Kentucky Press News Service

Trial slated for today in baby’s death

7 hours 5 min ago
A trial is set to begin today in Christian Circuit Court for a mother accused of manslaughter in connection with the drowning death of her infant child. Desiree A. Catlett, 21, faces a charge of second-degree manslaughter for the October 2016 death of her 9-month-old son, Ja’Noah. Catlett was charged in April 2017. 2018-04-23T08:32:54-04:00

Superintendents: Charter schools unlikely in Boyle, Danville

7 hours 5 min ago
Discussions on education and funding of public and charter schools have been at the forefront in Kentucky over the past few months. But superintendents say they don’t believe charter schools will have an impact locally for a while. “You need a larger market to create the kinds of options that are often associated with a charter environment,” said Danville Superintendent Keith Look. “Most likely, we will see the first ones in Louisville, northern Kentucky.” Charter schools receive taxpayer dollars, must accept all students and cannot charge tuition like public schools, however they are managed by independent organizations. 2018-04-23T08:20:12-04:00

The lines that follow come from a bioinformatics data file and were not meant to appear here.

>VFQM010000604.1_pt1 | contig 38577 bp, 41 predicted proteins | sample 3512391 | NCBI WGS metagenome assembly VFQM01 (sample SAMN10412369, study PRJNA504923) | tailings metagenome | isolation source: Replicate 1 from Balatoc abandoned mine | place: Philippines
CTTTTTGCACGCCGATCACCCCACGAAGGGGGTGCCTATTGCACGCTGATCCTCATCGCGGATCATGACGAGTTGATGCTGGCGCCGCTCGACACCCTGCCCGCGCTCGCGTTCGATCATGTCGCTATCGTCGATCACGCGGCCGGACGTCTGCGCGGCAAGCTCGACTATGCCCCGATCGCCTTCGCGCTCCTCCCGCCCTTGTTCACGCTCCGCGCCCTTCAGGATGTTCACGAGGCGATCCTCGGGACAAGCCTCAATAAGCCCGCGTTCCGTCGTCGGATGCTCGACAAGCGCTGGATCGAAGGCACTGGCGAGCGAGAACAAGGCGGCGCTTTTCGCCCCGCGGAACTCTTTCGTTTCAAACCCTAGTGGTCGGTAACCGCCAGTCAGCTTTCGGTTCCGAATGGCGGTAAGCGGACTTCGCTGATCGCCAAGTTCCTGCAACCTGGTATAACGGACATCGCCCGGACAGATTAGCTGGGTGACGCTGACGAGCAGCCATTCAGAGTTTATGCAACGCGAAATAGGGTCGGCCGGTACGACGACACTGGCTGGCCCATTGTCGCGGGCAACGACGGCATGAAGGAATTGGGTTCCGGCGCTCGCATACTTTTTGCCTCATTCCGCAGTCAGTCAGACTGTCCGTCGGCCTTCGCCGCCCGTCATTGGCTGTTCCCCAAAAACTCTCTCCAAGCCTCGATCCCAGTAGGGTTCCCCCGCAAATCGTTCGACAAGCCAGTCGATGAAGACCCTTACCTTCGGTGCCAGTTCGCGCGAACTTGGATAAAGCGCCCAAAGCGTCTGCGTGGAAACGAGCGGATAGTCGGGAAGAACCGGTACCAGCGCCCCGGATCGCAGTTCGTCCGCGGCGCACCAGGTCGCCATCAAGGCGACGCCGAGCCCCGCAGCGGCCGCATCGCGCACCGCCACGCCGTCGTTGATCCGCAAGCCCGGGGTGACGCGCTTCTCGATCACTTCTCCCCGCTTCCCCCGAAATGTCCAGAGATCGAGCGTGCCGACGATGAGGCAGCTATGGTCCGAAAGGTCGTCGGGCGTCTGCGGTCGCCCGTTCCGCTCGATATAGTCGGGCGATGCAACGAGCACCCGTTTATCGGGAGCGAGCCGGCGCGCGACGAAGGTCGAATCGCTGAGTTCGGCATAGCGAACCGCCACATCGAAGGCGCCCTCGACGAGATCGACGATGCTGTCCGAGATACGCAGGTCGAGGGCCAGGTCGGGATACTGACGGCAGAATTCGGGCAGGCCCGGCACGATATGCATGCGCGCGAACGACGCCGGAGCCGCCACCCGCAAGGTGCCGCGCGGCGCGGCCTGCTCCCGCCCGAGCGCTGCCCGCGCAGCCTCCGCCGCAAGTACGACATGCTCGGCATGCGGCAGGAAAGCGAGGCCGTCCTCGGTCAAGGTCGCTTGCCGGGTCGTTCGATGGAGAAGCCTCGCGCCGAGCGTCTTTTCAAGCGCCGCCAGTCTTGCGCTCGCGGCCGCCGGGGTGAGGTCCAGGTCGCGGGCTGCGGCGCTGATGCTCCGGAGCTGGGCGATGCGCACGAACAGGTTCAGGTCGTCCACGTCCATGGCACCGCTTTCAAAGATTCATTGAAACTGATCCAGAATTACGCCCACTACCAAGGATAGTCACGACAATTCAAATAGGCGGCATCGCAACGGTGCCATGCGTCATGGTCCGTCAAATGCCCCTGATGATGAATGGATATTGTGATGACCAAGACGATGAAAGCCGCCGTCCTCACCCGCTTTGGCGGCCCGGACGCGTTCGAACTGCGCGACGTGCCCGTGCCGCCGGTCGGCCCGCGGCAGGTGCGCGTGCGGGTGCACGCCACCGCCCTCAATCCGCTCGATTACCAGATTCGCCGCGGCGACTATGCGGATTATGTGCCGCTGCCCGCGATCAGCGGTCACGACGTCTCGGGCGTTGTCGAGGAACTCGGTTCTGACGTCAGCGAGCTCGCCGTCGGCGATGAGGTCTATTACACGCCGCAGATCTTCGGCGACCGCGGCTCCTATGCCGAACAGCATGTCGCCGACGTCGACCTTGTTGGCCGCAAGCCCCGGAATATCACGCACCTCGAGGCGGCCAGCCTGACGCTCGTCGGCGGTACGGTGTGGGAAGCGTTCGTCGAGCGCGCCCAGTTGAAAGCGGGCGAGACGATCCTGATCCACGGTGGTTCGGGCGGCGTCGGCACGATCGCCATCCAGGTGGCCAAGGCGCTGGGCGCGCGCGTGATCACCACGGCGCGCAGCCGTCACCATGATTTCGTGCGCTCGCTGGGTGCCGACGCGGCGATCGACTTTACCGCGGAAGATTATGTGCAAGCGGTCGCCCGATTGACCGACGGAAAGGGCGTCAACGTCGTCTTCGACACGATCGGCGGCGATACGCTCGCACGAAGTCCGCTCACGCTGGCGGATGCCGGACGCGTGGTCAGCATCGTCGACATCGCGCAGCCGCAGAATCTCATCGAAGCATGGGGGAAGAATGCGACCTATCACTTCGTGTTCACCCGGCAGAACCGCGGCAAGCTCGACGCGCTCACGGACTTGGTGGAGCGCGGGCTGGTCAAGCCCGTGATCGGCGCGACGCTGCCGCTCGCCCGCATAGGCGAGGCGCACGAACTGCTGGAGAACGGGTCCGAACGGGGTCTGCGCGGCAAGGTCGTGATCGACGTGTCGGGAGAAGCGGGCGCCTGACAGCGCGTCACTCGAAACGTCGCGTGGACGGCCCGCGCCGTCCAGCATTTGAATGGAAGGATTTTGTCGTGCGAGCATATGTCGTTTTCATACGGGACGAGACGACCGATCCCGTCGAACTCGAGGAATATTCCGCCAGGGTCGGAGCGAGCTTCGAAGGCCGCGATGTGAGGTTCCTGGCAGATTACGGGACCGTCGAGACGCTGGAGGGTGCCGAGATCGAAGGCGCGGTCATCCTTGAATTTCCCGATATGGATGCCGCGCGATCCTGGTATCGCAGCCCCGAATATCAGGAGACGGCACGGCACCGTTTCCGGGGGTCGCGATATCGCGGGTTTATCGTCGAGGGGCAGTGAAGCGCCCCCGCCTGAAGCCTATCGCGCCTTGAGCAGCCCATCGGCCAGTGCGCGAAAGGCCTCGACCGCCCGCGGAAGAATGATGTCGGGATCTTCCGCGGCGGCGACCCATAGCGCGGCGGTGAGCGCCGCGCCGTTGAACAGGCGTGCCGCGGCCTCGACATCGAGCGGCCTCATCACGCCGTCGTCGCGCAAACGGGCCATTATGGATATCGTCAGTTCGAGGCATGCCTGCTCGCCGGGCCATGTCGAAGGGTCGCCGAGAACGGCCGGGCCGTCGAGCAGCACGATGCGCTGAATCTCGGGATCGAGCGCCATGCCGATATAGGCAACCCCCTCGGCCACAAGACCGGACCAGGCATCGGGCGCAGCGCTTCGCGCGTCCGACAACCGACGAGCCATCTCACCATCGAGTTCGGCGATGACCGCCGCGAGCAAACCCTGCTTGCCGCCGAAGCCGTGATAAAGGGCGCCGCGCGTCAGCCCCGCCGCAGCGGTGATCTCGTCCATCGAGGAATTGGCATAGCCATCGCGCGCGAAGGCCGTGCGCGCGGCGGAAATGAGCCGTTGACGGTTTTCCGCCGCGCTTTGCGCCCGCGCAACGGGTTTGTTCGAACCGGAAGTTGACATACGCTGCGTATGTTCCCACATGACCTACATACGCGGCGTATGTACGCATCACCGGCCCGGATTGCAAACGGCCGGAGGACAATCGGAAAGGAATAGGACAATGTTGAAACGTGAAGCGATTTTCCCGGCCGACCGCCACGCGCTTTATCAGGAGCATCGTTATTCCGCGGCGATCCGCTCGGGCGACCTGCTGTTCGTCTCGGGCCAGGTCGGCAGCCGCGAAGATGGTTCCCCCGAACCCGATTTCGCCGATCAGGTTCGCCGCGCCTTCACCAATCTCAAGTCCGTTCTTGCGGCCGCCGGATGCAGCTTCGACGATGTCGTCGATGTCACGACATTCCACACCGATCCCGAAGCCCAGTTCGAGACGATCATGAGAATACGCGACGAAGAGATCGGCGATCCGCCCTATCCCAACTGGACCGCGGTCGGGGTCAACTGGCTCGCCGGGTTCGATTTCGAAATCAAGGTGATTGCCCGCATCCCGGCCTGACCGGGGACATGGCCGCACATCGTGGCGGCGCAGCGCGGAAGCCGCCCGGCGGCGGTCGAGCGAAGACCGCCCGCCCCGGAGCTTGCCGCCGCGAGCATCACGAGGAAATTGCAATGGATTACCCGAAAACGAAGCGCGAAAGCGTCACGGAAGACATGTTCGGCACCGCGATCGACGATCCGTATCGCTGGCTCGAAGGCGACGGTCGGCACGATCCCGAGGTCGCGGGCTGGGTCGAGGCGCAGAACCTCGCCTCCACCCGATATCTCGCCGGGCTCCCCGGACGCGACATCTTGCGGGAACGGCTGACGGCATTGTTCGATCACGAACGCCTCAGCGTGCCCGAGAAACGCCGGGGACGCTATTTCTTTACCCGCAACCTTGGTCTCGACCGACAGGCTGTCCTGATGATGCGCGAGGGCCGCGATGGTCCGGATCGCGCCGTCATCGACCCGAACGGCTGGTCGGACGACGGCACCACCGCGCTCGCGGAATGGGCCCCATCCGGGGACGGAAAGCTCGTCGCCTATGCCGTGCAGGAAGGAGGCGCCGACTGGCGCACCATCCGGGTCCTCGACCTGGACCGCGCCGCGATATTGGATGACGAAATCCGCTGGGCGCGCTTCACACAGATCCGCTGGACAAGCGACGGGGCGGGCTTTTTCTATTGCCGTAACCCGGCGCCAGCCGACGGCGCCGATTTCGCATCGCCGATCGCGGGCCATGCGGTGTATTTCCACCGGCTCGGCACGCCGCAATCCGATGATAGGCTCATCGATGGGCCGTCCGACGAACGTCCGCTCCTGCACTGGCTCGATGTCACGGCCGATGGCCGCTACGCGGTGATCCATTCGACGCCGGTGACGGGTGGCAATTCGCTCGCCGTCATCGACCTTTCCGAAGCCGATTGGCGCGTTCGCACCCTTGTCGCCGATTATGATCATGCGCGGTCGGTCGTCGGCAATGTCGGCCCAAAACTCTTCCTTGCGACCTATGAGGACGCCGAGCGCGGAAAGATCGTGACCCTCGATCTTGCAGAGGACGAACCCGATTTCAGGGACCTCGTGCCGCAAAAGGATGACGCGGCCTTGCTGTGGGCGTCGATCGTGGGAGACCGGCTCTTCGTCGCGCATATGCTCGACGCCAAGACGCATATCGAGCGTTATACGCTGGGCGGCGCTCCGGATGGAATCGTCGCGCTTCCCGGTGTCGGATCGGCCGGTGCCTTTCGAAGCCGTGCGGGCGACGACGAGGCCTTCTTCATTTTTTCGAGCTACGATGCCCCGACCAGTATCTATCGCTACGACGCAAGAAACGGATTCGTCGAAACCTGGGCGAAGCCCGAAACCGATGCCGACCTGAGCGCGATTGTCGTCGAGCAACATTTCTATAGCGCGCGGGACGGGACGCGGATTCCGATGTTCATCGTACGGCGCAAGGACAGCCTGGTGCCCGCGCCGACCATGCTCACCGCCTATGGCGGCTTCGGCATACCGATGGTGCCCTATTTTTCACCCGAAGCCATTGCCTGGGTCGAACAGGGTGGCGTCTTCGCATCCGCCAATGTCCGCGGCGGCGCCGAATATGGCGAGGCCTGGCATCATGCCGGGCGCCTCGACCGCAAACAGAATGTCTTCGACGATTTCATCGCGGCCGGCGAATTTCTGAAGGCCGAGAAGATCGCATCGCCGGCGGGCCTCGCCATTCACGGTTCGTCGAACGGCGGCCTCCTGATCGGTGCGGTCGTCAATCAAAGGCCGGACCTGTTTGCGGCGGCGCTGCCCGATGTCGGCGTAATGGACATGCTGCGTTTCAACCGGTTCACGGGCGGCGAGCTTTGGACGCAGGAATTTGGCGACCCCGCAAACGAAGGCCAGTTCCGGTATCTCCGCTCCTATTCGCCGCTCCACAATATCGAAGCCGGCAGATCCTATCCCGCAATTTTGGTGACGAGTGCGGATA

Tighter border security could affect local illicit drug trade

7 hours 5 min ago
Shoring up the country’s border security could be a double-edged sword in the local fight against illegal drug trafficking. Crystal methamphetamine produced in Mexican cartel-controlled super labs continues to pour into southcentral Kentucky. Tighter security measures at the southern U.S. border could stem the flow of meth and other illegal drugs coming into the area, and in the process drive up prices. 2018-04-23T08:15:16-04:00

Ruling: Kentucky State Police violated law in denying Courier Journal requests

April 22, 2018 - 1:31pm